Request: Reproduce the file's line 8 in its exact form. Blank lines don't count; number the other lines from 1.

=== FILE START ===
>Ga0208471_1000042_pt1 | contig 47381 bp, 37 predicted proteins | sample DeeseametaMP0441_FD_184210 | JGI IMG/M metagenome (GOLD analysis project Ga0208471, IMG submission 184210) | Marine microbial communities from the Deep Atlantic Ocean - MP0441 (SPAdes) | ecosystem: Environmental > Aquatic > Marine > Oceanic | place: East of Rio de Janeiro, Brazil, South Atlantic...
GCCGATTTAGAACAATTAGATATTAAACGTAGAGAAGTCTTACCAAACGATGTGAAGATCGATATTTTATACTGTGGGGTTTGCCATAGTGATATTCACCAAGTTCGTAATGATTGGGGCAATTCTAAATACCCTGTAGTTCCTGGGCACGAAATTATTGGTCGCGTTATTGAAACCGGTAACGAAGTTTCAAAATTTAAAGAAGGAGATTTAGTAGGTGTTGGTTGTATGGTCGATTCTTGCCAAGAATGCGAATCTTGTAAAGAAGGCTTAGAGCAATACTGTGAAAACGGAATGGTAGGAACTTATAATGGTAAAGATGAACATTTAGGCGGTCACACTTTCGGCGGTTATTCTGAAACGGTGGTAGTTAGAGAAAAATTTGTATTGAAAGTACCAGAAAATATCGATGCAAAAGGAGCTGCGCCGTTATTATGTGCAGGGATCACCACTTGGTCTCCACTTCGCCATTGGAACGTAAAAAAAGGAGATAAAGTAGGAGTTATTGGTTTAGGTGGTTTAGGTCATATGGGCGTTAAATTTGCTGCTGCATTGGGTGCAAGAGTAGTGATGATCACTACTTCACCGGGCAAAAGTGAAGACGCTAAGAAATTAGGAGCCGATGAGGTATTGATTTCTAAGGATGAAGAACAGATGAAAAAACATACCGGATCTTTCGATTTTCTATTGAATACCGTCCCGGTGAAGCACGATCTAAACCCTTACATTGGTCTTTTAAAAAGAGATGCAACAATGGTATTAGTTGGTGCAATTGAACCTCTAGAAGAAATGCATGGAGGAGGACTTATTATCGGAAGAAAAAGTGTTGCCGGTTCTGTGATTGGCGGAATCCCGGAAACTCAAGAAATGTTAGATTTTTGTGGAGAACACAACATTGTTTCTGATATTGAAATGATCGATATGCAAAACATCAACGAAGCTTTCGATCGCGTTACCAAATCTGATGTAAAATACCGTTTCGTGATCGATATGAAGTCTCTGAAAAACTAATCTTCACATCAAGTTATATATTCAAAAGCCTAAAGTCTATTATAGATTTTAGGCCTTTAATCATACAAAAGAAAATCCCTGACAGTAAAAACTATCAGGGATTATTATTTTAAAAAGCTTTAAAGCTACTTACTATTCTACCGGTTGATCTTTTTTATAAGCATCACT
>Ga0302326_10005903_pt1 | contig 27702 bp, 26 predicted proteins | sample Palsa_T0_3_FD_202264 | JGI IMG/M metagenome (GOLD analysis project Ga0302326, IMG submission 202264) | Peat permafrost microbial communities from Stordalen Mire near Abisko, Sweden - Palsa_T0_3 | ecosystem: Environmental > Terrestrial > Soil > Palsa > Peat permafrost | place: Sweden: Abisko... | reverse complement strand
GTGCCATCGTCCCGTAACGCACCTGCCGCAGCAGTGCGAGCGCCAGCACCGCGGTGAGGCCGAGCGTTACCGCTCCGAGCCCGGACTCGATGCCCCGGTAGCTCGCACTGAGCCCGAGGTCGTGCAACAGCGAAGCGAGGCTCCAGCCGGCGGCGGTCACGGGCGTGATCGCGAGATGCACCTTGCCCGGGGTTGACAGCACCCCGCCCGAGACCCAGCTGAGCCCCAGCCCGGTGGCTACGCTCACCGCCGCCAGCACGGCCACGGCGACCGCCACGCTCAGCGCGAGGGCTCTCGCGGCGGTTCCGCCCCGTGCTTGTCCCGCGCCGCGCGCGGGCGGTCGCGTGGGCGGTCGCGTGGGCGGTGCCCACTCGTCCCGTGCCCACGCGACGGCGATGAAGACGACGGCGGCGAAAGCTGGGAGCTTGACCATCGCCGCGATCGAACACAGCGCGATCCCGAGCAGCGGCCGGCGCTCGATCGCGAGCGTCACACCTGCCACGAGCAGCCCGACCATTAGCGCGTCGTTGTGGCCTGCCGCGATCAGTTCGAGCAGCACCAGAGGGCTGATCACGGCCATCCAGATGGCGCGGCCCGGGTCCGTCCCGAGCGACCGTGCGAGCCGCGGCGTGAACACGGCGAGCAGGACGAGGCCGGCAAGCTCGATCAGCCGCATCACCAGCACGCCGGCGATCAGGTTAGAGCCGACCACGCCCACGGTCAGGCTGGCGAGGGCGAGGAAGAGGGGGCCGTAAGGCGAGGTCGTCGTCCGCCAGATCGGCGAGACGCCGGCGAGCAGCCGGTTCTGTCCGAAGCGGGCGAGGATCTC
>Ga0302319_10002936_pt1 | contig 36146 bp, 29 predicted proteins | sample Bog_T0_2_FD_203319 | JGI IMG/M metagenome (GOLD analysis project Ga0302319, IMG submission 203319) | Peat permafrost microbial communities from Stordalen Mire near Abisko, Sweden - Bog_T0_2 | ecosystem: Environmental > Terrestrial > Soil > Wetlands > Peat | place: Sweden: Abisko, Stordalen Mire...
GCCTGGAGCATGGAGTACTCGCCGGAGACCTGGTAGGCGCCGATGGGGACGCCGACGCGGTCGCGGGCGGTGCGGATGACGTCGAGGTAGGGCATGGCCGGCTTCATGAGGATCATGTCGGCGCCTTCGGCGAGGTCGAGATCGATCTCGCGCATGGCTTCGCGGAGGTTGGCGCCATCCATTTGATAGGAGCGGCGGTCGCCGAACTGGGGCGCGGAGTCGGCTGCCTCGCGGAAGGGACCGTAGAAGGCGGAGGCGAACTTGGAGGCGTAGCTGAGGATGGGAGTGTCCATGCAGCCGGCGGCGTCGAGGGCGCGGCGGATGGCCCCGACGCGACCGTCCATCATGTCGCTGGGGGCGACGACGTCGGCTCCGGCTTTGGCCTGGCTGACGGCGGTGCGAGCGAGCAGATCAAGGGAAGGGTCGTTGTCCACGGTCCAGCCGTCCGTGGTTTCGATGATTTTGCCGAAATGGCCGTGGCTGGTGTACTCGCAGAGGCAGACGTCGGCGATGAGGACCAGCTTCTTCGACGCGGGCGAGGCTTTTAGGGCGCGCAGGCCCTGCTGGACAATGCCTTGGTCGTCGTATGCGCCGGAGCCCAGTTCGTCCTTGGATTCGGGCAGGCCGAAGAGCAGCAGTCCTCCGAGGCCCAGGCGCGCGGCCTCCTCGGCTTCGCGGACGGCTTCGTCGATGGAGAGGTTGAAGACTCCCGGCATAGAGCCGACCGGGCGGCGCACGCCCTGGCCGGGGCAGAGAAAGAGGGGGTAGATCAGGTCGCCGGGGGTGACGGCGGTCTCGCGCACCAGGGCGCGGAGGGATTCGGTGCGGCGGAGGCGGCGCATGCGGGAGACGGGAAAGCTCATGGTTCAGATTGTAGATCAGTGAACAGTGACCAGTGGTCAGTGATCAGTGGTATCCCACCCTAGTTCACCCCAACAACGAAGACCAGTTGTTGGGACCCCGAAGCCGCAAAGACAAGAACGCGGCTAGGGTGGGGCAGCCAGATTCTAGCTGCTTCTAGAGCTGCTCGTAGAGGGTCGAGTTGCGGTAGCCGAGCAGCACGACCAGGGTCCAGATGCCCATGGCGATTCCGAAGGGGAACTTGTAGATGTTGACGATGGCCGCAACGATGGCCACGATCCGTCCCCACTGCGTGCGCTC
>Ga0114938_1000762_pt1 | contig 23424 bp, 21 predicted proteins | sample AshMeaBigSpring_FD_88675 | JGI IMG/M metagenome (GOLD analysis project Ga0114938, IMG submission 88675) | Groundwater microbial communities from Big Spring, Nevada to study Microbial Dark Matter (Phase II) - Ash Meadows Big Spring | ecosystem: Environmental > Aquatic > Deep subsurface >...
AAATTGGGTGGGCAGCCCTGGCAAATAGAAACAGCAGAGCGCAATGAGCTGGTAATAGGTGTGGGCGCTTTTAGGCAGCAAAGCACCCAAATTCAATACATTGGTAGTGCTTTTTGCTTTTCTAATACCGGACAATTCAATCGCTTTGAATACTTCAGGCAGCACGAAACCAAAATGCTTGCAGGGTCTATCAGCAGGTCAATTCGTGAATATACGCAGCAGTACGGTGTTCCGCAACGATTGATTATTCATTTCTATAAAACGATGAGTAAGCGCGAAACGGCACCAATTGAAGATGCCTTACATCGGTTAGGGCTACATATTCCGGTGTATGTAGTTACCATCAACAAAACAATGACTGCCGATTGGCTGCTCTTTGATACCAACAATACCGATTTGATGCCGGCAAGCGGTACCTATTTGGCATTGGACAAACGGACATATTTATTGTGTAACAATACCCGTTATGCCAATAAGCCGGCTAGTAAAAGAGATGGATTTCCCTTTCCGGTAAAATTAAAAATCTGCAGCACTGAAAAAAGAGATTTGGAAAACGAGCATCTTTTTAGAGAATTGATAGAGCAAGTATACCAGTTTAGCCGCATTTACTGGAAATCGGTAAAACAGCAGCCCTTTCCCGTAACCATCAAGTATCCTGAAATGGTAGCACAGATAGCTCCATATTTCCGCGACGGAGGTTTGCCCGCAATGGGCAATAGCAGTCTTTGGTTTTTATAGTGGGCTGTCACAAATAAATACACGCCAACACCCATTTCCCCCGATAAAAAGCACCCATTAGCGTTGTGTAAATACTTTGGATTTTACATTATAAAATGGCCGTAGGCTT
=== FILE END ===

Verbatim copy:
AAATTGGGTGGGCAGCCCTGGCAAATAGAAACAGCAGAGCGCAATGAGCTGGTAATAGGTGTGGGCGCTTTTAGGCAGCAAAGCACCCAAATTCAATACATTGGTAGTGCTTTTTGCTTTTCTAATACCGGACAATTCAATCGCTTTGAATACTTCAGGCAGCACGAAACCAAAATGCTTGCAGGGTCTATCAGCAGGTCAATTCGTGAATATACGCAGCAGTACGGTGTTCCGCAACGATTGATTATTCATTTCTATAAAACGATGAGTAAGCGCGAAACGGCACCAATTGAAGATGCCTTACATCGGTTAGGGCTACATATTCCGGTGTATGTAGTTACCATCAACAAAACAATGACTGCCGATTGGCTGCTCTTTGATACCAACAATACCGATTTGATGCCGGCAAGCGGTACCTATTTGGCATTGGACAAACGGACATATTTATTGTGTAACAATACCCGTTATGCCAATAAGCCGGCTAGTAAAAGAGATGGATTTCCCTTTCCGGTAAAATTAAAAATCTGCAGCACTGAAAAAAGAGATTTGGAAAACGAGCATCTTTTTAGAGAATTGATAGAGCAAGTATACCAGTTTAGCCGCATTTACTGGAAATCGGTAAAACAGCAGCCCTTTCCCGTAACCATCAAGTATCCTGAAATGGTAGCACAGATAGCTCCATATTTCCGCGACGGAGGTTTGCCCGCAATGGGCAATAGCAGTCTTTGGTTTTTATAGTGGGCTGTCACAAATAAATACACGCCAACACCCATTTCCCCCGATAAAAAGCACCCATTAGCGTTGTGTAAATACTTTGGATTTTACATTATAAAATGGCCGTAGGCTT